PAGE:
Topic: Martyrdom

Br. Kevin Andrew, O.P.'s picture

Freedom for Witness

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We recently celebrated the final Sunday of the liturgical year, the Solemnity of Christ the King. On this day the readings focus on the freedom that we have been given in Christ. I examine this freedom as it is expressed in the second reading (Revelation 1:5-8), and what this freedom means for us today.

Br. Ambrose Sigman, O.P.'s picture

Blessed Anthony Neyrot

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Very soon now, April 10th in fact, we Dominicans will celebrate one of the more unusual blesseds on our calendar, Blessed Anthony Neyrot (d. 1460). Bl. Anthony was the only Dominican blessed ever to renounce his faith, and yet in the end return to the faith and die a martyr’s death. Bl. Anthony is a reminder to us that nothing is lost which cannot be found again, and no one can stray so far that the Good Shepherd cannot bring him or her home.

Not much is known about the youth of Bl. Anthony, only that he was from Rivoli in Italy. He was received into the Order by the great Dominican, Saint Antoninus. After his studies and ordination, Anthony was assigned to the convent of San Marco in Florence. Being somewhat wayward and impatient, Anthony quickly grew tired of this and asked for a change of scenery. He was sent first to Sicily, about which he was not thrilled, and then to Naples. While sailing to Naples, Anthony’s ship was captured by pirates, and he and the other passengers were taken to the city of Tunis in North Africa.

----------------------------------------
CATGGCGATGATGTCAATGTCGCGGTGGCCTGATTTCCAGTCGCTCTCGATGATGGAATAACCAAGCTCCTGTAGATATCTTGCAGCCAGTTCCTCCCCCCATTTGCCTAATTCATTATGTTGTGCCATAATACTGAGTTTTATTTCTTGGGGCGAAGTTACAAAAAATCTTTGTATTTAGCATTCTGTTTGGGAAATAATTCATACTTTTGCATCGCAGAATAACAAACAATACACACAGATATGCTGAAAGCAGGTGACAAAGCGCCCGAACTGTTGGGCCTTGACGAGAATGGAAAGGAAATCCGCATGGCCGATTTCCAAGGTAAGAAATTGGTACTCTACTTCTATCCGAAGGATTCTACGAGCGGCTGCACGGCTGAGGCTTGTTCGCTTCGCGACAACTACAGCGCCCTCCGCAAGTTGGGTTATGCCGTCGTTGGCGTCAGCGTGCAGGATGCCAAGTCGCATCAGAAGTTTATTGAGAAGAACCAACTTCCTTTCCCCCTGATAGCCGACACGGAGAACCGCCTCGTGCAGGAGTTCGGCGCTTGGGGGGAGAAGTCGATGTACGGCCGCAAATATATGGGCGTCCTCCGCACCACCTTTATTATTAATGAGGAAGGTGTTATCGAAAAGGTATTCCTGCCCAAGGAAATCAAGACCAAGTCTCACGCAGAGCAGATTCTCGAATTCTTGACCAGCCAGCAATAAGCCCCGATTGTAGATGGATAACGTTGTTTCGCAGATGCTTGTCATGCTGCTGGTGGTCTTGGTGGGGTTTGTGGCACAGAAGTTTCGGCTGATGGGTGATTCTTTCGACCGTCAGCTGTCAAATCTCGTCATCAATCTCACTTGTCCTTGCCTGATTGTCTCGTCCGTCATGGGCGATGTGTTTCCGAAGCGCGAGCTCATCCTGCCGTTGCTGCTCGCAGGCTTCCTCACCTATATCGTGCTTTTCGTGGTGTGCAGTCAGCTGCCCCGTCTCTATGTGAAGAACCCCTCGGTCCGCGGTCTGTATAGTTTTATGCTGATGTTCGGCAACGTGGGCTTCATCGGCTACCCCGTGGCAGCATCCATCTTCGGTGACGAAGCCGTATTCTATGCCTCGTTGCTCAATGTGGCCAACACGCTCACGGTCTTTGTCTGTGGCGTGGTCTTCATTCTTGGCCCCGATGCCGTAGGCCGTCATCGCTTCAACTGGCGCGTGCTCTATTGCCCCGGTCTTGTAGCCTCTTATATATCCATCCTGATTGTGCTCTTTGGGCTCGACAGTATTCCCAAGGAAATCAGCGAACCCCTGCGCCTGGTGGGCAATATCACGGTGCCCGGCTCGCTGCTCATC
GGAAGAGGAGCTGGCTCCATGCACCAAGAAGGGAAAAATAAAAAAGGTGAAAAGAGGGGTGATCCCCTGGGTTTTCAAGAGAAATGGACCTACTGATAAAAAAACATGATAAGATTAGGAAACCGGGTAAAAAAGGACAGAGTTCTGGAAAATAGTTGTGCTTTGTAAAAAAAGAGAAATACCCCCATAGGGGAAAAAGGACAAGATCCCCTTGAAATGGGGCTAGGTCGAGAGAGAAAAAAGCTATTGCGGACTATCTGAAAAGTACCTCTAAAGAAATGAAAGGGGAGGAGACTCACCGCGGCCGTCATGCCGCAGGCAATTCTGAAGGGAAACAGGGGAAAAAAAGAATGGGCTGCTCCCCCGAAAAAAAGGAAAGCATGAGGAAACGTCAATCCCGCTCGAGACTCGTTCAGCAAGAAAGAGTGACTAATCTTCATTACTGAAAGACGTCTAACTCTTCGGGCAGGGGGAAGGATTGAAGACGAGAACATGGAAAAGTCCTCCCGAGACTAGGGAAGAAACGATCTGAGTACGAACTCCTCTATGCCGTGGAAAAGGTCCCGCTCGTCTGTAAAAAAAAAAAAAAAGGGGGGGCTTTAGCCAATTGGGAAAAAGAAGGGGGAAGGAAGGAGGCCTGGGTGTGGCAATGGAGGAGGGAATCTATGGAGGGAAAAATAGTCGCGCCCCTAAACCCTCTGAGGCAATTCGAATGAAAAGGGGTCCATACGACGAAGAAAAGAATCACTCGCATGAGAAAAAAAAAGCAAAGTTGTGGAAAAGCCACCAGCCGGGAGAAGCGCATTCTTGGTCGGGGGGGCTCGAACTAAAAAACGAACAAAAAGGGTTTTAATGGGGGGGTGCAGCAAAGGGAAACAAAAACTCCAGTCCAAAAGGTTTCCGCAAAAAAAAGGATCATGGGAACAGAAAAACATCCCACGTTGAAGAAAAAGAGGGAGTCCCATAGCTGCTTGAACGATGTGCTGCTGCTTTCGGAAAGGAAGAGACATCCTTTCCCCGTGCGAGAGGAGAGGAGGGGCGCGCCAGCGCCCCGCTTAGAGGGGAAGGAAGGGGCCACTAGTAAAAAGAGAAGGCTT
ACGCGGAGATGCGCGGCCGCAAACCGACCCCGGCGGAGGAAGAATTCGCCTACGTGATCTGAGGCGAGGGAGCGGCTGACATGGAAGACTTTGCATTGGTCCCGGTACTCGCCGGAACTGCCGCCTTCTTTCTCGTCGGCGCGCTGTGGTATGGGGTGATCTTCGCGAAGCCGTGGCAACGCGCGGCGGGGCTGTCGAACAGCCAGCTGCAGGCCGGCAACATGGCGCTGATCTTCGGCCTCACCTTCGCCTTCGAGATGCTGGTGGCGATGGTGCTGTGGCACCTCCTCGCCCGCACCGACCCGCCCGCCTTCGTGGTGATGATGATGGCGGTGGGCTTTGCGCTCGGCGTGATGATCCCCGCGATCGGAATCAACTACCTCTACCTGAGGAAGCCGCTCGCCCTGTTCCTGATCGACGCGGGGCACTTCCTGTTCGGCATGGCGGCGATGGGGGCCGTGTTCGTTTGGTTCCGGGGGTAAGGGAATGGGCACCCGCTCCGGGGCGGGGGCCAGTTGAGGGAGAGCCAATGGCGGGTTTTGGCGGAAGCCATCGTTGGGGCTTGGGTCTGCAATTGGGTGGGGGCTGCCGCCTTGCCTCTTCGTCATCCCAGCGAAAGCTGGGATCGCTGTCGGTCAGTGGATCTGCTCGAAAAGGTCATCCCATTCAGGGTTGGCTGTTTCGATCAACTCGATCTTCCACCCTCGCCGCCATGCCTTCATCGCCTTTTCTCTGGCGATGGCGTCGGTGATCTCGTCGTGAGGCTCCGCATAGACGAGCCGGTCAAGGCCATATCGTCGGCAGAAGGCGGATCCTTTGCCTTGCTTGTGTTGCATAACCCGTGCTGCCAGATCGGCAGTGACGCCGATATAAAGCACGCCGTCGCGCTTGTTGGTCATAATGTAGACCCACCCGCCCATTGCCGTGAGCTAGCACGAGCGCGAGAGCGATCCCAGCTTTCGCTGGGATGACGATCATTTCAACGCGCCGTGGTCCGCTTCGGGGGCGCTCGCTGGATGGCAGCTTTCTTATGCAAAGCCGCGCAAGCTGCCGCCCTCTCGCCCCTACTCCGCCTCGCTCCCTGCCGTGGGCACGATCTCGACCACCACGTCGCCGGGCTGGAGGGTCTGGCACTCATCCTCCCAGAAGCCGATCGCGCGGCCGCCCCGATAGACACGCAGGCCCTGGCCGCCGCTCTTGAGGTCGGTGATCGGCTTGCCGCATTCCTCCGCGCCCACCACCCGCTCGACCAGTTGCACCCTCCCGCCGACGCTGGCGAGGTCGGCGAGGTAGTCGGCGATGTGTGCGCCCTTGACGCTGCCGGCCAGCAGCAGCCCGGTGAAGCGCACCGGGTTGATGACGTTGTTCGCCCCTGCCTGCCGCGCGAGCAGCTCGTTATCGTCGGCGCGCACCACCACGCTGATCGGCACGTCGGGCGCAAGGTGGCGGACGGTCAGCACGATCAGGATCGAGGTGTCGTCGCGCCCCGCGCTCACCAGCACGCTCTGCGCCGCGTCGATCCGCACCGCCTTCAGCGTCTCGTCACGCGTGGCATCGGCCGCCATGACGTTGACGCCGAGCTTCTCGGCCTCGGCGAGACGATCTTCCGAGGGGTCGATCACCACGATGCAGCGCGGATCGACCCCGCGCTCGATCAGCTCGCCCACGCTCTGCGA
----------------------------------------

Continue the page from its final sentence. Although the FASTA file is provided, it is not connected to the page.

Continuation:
At first, Anthony was well-liked by the emir in Tunis and was allowed a measure of freedom. His continuing arrogance, though, quickly brought the wrath of his captors and Anthony was put in prison and given only bread and water. Anthony eventually gave in, denying his faith in order to obtain his freedom. Anthony quickly embraced his new faith, even going so far as to attempt a translation of the Qur’an. Soon, he was adopted by the emir and married a high-born Turkish lady.

 Anthony’s newfound complacency, though, was quickly shattered. Into his life came the news that his beloved teacher and mentor, Saint Antoninus, had died. Love for his old master stirred in Anthony’s heart a desire for the Truth which he had abandoned. He resolved very quickly to return to the Christian faith. Anthony decided to make his return publicly. In private, he confessed and was reconciled to God. Then, during one of the emir’s public processions, Anthony appeared on the palace steps wearing again his Dominican habit, and proclaiming his faith in a loud voice, and his sorrow at ever having abandoned it. Failing to change Anthony’s mind, the emir ordered his death. Anthony died under a shower of stones, proclaiming his faith and his sorrow on Holy Thursday, 1460. His body was eventually returned to Rivoli, where it still rests.

 Holy Mary, Searcher for the Lost, pray for us.

 Blessed Anthony Neyrot, pray for us.